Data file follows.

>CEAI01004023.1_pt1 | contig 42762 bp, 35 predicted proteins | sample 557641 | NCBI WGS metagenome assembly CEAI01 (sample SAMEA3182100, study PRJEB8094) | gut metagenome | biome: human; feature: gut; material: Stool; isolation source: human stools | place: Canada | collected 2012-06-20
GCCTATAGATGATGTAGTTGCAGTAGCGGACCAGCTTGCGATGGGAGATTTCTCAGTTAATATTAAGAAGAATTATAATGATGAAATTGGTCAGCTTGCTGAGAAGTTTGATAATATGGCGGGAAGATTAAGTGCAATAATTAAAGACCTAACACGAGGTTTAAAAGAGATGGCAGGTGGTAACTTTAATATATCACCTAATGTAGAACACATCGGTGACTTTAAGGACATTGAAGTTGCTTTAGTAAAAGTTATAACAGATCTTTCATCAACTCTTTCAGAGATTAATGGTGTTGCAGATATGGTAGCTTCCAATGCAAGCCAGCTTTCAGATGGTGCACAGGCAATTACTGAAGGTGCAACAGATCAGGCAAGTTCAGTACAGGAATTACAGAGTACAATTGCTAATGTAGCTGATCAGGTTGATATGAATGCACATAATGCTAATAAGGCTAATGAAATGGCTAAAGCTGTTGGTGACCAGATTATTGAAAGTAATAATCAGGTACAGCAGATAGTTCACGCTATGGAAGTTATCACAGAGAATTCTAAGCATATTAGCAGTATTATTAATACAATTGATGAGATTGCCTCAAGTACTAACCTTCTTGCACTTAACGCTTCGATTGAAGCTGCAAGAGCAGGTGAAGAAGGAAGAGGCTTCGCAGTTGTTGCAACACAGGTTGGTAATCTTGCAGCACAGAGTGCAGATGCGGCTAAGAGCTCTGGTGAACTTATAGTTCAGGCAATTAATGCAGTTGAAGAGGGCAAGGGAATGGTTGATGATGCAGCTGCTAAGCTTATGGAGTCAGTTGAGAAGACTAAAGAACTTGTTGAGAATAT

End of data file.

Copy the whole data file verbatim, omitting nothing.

>CEAI01004023.1_pt1 | contig 42762 bp, 35 predicted proteins | sample 557641 | NCBI WGS metagenome assembly CEAI01 (sample SAMEA3182100, study PRJEB8094) | gut metagenome | biome: human; feature: gut; material: Stool; isolation source: human stools | place: Canada | collected 2012-06-20
GCCTATAGATGATGTAGTTGCAGTAGCGGACCAGCTTGCGATGGGAGATTTCTCAGTTAATATTAAGAAGAATTATAATGATGAAATTGGTCAGCTTGCTGAGAAGTTTGATAATATGGCGGGAAGATTAAGTGCAATAATTAAAGACCTAACACGAGGTTTAAAAGAGATGGCAGGTGGTAACTTTAATATATCACCTAATGTAGAACACATCGGTGACTTTAAGGACATTGAAGTTGCTTTAGTAAAAGTTATAACAGATCTTTCATCAACTCTTTCAGAGATTAATGGTGTTGCAGATATGGTAGCTTCCAATGCAAGCCAGCTTTCAGATGGTGCACAGGCAATTACTGAAGGTGCAACAGATCAGGCAAGTTCAGTACAGGAATTACAGAGTACAATTGCTAATGTAGCTGATCAGGTTGATATGAATGCACATAATGCTAATAAGGCTAATGAAATGGCTAAAGCTGTTGGTGACCAGATTATTGAAAGTAATAATCAGGTACAGCAGATAGTTCACGCTATGGAAGTTATCACAGAGAATTCTAAGCATATTAGCAGTATTATTAATACAATTGATGAGATTGCCTCAAGTACTAACCTTCTTGCACTTAACGCTTCGATTGAAGCTGCAAGAGCAGGTGAAGAAGGAAGAGGCTTCGCAGTTGTTGCAACACAGGTTGGTAATCTTGCAGCACAGAGTGCAGATGCGGCTAAGAGCTCTGGTGAACTTATAGTTCAGGCAATTAATGCAGTTGAAGAGGGCAAGGGAATGGTTGATGATGCAGCTGCTAAGCTTATGGAGTCAGTTGAGAAGACTAAAGAACTTGTTGAGAATAT